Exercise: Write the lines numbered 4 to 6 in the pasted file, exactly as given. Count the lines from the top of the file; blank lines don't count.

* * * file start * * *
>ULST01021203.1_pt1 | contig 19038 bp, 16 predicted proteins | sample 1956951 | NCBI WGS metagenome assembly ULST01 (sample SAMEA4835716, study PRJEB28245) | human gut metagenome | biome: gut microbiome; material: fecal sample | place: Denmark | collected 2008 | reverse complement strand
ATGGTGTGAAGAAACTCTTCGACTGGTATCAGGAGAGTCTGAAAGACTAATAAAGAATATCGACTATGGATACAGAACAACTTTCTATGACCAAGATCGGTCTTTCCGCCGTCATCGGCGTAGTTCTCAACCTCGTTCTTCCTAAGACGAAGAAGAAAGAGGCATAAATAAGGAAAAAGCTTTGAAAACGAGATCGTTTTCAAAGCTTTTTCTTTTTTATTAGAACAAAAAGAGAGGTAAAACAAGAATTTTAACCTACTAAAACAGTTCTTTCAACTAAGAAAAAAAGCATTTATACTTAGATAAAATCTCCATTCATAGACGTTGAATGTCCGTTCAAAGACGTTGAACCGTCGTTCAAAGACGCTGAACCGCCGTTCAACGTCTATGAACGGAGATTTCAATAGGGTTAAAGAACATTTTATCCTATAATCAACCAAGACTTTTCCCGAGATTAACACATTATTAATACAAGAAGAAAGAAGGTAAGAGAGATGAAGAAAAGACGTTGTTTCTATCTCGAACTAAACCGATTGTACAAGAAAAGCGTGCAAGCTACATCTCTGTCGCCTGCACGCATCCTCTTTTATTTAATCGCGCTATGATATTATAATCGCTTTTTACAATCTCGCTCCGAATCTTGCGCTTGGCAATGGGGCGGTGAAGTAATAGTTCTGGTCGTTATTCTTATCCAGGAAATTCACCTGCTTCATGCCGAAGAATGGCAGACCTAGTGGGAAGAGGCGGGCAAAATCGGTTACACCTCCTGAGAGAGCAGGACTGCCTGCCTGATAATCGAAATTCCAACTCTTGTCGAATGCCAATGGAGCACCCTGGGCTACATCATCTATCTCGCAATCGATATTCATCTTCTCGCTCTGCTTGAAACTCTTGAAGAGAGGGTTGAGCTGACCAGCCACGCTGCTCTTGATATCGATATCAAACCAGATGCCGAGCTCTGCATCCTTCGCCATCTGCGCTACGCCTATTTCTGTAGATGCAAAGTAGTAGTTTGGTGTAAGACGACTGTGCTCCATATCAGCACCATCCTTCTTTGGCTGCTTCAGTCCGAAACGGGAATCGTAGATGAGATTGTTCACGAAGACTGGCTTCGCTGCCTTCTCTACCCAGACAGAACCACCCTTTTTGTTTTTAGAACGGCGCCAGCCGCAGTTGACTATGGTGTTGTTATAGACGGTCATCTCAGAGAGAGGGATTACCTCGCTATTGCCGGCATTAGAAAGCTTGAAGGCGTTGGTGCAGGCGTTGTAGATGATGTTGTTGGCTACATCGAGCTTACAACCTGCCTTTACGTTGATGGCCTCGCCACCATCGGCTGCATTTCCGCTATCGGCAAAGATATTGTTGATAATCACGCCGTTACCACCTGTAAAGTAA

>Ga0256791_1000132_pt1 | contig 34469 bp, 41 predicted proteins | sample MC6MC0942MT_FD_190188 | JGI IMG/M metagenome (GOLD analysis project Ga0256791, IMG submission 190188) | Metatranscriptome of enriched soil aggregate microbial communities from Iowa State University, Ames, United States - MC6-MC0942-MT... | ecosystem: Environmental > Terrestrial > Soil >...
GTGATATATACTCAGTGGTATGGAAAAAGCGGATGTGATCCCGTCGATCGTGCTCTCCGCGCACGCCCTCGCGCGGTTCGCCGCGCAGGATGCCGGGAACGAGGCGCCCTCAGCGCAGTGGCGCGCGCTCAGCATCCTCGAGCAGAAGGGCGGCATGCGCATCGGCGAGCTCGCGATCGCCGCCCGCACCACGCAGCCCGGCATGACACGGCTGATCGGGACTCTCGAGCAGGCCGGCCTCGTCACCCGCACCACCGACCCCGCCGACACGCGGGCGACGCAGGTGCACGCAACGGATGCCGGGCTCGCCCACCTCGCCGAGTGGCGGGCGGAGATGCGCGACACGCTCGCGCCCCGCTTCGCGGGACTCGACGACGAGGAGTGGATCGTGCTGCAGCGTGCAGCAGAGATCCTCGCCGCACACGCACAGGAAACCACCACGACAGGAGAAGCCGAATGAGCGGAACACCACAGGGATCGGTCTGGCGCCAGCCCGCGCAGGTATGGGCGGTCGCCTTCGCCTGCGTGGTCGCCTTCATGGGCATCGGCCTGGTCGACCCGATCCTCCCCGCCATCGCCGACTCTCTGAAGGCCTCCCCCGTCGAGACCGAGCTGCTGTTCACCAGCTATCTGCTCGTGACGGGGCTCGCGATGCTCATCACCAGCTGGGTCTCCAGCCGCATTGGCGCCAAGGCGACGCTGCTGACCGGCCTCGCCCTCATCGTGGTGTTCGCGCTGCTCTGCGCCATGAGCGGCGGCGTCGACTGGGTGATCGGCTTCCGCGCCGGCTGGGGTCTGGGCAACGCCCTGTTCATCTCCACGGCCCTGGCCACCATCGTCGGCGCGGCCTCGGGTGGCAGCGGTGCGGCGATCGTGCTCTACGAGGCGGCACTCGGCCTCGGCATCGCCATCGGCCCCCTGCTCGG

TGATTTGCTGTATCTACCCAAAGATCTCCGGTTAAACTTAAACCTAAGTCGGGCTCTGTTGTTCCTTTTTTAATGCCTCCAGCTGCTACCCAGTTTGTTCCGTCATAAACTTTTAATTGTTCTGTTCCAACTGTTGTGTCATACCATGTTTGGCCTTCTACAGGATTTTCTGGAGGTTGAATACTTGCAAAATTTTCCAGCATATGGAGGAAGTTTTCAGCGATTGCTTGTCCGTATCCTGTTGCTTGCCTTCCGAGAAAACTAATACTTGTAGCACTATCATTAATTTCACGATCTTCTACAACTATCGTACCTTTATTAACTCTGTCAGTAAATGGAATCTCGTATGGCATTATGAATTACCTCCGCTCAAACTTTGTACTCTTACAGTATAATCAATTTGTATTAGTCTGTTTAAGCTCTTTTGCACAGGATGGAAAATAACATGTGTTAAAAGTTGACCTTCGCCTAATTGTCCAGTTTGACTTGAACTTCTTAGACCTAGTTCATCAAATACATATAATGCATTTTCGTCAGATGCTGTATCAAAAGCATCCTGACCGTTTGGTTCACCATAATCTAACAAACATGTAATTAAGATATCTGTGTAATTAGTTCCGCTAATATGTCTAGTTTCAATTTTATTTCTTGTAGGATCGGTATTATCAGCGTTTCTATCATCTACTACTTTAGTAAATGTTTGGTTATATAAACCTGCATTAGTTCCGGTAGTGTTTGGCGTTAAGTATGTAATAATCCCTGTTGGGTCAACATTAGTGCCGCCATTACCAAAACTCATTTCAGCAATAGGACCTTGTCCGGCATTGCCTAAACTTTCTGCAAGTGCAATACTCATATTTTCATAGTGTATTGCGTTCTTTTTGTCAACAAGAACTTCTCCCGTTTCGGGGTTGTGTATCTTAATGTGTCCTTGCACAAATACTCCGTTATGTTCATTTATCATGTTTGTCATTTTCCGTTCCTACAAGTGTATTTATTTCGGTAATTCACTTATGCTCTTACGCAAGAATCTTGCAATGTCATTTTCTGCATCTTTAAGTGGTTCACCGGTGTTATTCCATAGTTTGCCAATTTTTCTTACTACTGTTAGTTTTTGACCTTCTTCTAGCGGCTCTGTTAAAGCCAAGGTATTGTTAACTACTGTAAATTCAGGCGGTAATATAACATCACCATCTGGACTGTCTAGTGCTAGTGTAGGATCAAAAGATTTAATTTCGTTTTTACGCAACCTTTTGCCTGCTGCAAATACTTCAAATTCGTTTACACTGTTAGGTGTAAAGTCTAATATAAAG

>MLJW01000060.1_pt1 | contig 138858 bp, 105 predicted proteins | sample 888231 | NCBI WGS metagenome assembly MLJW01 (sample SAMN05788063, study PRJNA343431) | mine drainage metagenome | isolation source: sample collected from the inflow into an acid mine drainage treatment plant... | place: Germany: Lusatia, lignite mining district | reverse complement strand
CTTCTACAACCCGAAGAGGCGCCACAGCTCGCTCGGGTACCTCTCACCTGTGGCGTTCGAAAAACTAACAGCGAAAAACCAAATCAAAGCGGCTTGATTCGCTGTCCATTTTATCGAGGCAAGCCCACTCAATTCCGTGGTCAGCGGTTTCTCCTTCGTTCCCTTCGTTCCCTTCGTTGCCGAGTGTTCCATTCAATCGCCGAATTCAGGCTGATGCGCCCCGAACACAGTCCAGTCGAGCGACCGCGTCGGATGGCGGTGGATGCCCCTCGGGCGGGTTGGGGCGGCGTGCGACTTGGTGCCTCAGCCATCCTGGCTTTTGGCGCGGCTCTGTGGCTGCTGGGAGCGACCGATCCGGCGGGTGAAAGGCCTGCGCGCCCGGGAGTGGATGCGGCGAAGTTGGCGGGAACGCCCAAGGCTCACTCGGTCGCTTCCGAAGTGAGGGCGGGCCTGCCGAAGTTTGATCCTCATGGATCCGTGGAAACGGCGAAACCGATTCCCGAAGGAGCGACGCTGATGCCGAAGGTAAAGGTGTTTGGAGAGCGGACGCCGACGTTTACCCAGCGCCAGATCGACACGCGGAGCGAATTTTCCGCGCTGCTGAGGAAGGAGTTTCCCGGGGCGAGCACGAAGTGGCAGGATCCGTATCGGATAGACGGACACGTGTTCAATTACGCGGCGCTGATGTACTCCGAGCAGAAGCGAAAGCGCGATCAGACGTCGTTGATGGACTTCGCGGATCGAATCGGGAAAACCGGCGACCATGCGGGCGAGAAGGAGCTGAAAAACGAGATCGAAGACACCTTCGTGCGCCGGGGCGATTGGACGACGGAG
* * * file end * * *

GTGATATATACTCAGTGGTATGGAAAAAGCGGATGTGATCCCGTCGATCGTGCTCTCCGCGCACGCCCTCGCGCGGTTCGCCGCGCAGGATGCCGGGAACGAGGCGCCCTCAGCGCAGTGGCGCGCGCTCAGCATCCTCGAGCAGAAGGGCGGCATGCGCATCGGCGAGCTCGCGATCGCCGCCCGCACCACGCAGCCCGGCATGACACGGCTGATCGGGACTCTCGAGCAGGCCGGCCTCGTCACCCGCACCACCGACCCCGCCGACACGCGGGCGACGCAGGTGCACGCAACGGATGCCGGGCTCGCCCACCTCGCCGAGTGGCGGGCGGAGATGCGCGACACGCTCGCGCCCCGCTTCGCGGGACTCGACGACGAGGAGTGGATCGTGCTGCAGCGTGCAGCAGAGATCCTCGCCGCACACGCACAGGAAACCACCACGACAGGAGAAGCCGAATGAGCGGAACACCACAGGGATCGGTCTGGCGCCAGCCCGCGCAGGTATGGGCGGTCGCCTTCGCCTGCGTGGTCGCCTTCATGGGCATCGGCCTGGTCGACCCGATCCTCCCCGCCATCGCCGACTCTCTGAAGGCCTCCCCCGTCGAGACCGAGCTGCTGTTCACCAGCTATCTGCTCGTGACGGGGCTCGCGATGCTCATCACCAGCTGGGTCTCCAGCCGCATTGGCGCCAAGGCGACGCTGCTGACCGGCCTCGCCCTCATCGTGGTGTTCGCGCTGCTCTGCGCCATGAGCGGCGGCGTCGACTGGGTGATCGGCTTCCGCGCCGGCTGGGGTCTGGGCAACGCCCTGTTCATCTCCACGGCCCTGGCCACCATCGTCGGCGCGGCCTCGGGTGGCAGCGGTGCGGCGATCGTGCTCTACGAGGCGGCACTCGGCCTCGGCATCGCCATCGGCCCCCTGCTCGG

TGATTTGCTGTATCTACCCAAAGATCTCCGGTTAAACTTAAACCTAAGTCGGGCTCTGTTGTTCCTTTTTTAATGCCTCCAGCTGCTACCCAGTTTGTTCCGTCATAAACTTTTAATTGTTCTGTTCCAACTGTTGTGTCATACCATGTTTGGCCTTCTACAGGATTTTCTGGAGGTTGAATACTTGCAAAATTTTCCAGCATATGGAGGAAGTTTTCAGCGATTGCTTGTCCGTATCCTGTTGCTTGCCTTCCGAGAAAACTAATACTTGTAGCACTATCATTAATTTCACGATCTTCTACAACTATCGTACCTTTATTAACTCTGTCAGTAAATGGAATCTCGTATGGCATTATGAATTACCTCCGCTCAAACTTTGTACTCTTACAGTATAATCAATTTGTATTAGTCTGTTTAAGCTCTTTTGCACAGGATGGAAAATAACATGTGTTAAAAGTTGACCTTCGCCTAATTGTCCAGTTTGACTTGAACTTCTTAGACCTAGTTCATCAAATACATATAATGCATTTTCGTCAGATGCTGTATCAAAAGCATCCTGACCGTTTGGTTCACCATAATCTAACAAACATGTAATTAAGATATCTGTGTAATTAGTTCCGCTAATATGTCTAGTTTCAATTTTATTTCTTGTAGGATCGGTATTATCAGCGTTTCTATCATCTACTACTTTAGTAAATGTTTGGTTATATAAACCTGCATTAGTTCCGGTAGTGTTTGGCGTTAAGTATGTAATAATCCCTGTTGGGTCAACATTAGTGCCGCCATTACCAAAACTCATTTCAGCAATAGGACCTTGTCCGGCATTGCCTAAACTTTCTGCAAGTGCAATACTCATATTTTCATAGTGTATTGCGTTCTTTTTGTCAACAAGAACTTCTCCCGTTTCGGGGTTGTGTATCTTAATGTGTCCTTGCACAAATACTCCGTTATGTTCATTTATCATGTTTGTCATTTTCCGTTCCTACAAGTGTATTTATTTCGGTAATTCACTTATGCTCTTACGCAAGAATCTTGCAATGTCATTTTCTGCATCTTTAAGTGGTTCACCGGTGTTATTCCATAGTTTGCCAATTTTTCTTACTACTGTTAGTTTTTGACCTTCTTCTAGCGGCTCTGTTAAAGCCAAGGTATTGTTAACTACTGTAAATTCAGGCGGTAATATAACATCACCATCTGGACTGTCTAGTGCTAGTGTAGGATCAAAAGATTTAATTTCGTTTTTACGCAACCTTTTGCCTGCTGCAAATACTTCAAATTCGTTTACACTGTTAGGTGTAAAGTCTAATATAAAG

>MLJW01000060.1_pt1 | contig 138858 bp, 105 predicted proteins | sample 888231 | NCBI WGS metagenome assembly MLJW01 (sample SAMN05788063, study PRJNA343431) | mine drainage metagenome | isolation source: sample collected from the inflow into an acid mine drainage treatment plant... | place: Germany: Lusatia, lignite mining district | reverse complement strand